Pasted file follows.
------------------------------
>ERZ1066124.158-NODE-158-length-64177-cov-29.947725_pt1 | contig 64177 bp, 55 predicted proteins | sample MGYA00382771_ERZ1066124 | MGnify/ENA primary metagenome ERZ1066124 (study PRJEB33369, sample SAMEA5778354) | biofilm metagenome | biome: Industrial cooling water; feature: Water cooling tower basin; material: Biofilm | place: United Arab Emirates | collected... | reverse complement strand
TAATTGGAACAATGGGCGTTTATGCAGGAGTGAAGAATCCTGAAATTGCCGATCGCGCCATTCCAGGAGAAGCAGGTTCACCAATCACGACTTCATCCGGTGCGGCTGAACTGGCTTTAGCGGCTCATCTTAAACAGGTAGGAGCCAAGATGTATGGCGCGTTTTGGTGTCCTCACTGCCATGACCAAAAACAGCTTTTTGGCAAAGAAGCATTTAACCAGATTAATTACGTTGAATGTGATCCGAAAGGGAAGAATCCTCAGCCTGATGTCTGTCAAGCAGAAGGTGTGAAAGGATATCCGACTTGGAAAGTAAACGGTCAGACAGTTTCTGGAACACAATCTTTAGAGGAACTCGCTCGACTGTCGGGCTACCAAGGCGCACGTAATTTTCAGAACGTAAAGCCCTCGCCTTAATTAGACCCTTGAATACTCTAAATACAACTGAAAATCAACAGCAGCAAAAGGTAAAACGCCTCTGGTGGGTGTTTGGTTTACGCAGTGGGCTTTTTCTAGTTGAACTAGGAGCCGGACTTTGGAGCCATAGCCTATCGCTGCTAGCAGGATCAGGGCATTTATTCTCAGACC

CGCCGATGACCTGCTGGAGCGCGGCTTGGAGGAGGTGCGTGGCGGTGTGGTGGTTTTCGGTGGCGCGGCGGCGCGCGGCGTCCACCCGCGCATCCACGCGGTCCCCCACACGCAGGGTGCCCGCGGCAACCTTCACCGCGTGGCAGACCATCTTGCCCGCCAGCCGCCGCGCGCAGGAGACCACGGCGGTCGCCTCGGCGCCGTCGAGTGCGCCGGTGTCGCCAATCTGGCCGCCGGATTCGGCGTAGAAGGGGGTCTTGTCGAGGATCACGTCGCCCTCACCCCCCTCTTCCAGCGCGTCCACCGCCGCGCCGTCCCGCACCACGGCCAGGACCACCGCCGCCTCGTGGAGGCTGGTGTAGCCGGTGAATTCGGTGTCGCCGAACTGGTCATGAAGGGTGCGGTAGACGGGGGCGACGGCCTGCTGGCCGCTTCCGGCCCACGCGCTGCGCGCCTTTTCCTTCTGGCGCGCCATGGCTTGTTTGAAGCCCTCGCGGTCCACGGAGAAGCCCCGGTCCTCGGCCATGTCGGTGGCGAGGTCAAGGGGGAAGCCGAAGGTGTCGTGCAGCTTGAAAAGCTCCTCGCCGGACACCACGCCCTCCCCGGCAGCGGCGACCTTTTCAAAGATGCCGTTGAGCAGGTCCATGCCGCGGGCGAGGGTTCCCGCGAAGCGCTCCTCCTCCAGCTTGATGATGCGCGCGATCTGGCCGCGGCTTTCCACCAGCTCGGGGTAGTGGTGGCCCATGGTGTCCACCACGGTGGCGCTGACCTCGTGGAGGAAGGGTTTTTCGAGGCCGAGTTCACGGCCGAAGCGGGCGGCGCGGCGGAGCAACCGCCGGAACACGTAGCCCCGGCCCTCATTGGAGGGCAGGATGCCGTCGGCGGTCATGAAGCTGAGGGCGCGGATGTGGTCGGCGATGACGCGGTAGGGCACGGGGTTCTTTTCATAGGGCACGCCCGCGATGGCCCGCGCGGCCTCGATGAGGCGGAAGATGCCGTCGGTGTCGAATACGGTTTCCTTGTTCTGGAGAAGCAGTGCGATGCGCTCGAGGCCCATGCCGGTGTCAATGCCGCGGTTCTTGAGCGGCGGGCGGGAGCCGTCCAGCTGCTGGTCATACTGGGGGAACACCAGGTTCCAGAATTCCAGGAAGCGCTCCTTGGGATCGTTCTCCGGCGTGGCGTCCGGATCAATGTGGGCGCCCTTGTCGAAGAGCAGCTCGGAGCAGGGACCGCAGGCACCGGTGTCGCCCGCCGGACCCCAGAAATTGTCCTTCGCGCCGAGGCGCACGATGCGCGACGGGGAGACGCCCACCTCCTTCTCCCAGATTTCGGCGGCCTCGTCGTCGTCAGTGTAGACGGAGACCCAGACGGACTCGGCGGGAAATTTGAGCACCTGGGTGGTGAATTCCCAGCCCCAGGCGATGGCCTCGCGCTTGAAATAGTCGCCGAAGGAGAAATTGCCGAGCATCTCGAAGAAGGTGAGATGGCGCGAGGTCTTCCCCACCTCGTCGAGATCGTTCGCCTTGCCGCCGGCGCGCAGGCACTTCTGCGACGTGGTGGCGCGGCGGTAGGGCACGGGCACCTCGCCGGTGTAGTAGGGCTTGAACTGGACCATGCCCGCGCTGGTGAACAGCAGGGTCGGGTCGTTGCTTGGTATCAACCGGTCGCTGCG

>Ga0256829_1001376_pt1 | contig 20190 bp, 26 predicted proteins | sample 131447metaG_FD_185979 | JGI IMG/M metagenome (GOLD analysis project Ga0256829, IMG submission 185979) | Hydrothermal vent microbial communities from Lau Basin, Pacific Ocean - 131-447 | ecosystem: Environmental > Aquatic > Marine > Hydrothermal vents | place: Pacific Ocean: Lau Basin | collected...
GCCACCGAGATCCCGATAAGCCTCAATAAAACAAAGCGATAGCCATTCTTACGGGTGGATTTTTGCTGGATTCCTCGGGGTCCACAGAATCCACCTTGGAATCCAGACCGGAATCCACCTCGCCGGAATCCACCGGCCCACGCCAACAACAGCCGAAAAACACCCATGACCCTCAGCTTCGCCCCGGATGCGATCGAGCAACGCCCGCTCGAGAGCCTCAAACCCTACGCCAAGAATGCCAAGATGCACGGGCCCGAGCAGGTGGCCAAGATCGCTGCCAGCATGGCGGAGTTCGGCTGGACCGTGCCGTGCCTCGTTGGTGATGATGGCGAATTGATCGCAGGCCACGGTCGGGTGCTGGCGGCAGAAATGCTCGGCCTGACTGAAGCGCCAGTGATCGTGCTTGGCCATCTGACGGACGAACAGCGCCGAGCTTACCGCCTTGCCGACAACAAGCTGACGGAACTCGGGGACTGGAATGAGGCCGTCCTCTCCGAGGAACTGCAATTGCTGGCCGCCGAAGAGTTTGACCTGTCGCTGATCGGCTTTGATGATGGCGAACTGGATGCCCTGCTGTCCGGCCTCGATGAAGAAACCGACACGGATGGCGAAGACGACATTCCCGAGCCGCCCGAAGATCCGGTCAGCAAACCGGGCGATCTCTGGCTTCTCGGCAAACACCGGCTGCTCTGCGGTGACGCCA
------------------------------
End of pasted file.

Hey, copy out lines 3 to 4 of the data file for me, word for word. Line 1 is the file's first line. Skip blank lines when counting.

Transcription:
CGCCGATGACCTGCTGGAGCGCGGCTTGGAGGAGGTGCGTGGCGGTGTGGTGGTTTTCGGTGGCGCGGCGGCGCGCGGCGTCCACCCGCGCATCCACGCGGTCCCCCACACGCAGGGTGCCCGCGGCAACCTTCACCGCGTGGCAGACCATCTTGCCCGCCAGCCGCCGCGCGCAGGAGACCACGGCGGTCGCCTCGGCGCCGTCGAGTGCGCCGGTGTCGCCAATCTGGCCGCCGGATTCGGCGTAGAAGGGGGTCTTGTCGAGGATCACGTCGCCCTCACCCCCCTCTTCCAGCGCGTCCACCGCCGCGCCGTCCCGCACCACGGCCAGGACCACCGCCGCCTCGTGGAGGCTGGTGTAGCCGGTGAATTCGGTGTCGCCGAACTGGTCATGAAGGGTGCGGTAGACGGGGGCGACGGCCTGCTGGCCGCTTCCGGCCCACGCGCTGCGCGCCTTTTCCTTCTGGCGCGCCATGGCTTGTTTGAAGCCCTCGCGGTCCACGGAGAAGCCCCGGTCCTCGGCCATGTCGGTGGCGAGGTCAAGGGGGAAGCCGAAGGTGTCGTGCAGCTTGAAAAGCTCCTCGCCGGACACCACGCCCTCCCCGGCAGCGGCGACCTTTTCAAAGATGCCGTTGAGCAGGTCCATGCCGCGGGCGAGGGTTCCCGCGAAGCGCTCCTCCTCCAGCTTGATGATGCGCGCGATCTGGCCGCGGCTTTCCACCAGCTCGGGGTAGTGGTGGCCCATGGTGTCCACCACGGTGGCGCTGACCTCGTGGAGGAAGGGTTTTTCGAGGCCGAGTTCACGGCCGAAGCGGGCGGCGCGGCGGAGCAACCGCCGGAACACGTAGCCCCGGCCCTCATTGGAGGGCAGGATGCCGTCGGCGGTCATGAAGCTGAGGGCGCGGATGTGGTCGGCGATGACGCGGTAGGGCACGGGGTTCTTTTCATAGGGCACGCCCGCGATGGCCCGCGCGGCCTCGATGAGGCGGAAGATGCCGTCGGTGTCGAATACGGTTTCCTTGTTCTGGAGAAGCAGTGCGATGCGCTCGAGGCCCATGCCGGTGTCAATGCCGCGGTTCTTGAGCGGCGGGCGGGAGCCGTCCAGCTGCTGGTCATACTGGGGGAACACCAGGTTCCAGAATTCCAGGAAGCGCTCCTTGGGATCGTTCTCCGGCGTGGCGTCCGGATCAATGTGGGCGCCCTTGTCGAAGAGCAGCTCGGAGCAGGGACCGCAGGCACCGGTGTCGCCCGCCGGACCCCAGAAATTGTCCTTCGCGCCGAGGCGCACGATGCGCGACGGGGAGACGCCCACCTCCTTCTCCCAGATTTCGGCGGCCTCGTCGTCGTCAGTGTAGACGGAGACCCAGACGGACTCGGCGGGAAATTTGAGCACCTGGGTGGTGAATTCCCAGCCCCAGGCGATGGCCTCGCGCTTGAAATAGTCGCCGAAGGAGAAATTGCCGAGCATCTCGAAGAAGGTGAGATGGCGCGAGGTCTTCCCCACCTCGTCGAGATCGTTCGCCTTGCCGCCGGCGCGCAGGCACTTCTGCGACGTGGTGGCGCGGCGGTAGGGCACGGGCACCTCGCCGGTGTAGTAGGGCTTGAACTGGACCATGCCCGCGCTGGTGAACAGCAGGGTCGGGTCGTTGCTTGGTATCAACCGGTCGCTGCG

>Ga0256829_1001376_pt1 | contig 20190 bp, 26 predicted proteins | sample 131447metaG_FD_185979 | JGI IMG/M metagenome (GOLD analysis project Ga0256829, IMG submission 185979) | Hydrothermal vent microbial communities from Lau Basin, Pacific Ocean - 131-447 | ecosystem: Environmental > Aquatic > Marine > Hydrothermal vents | place: Pacific Ocean: Lau Basin | collected...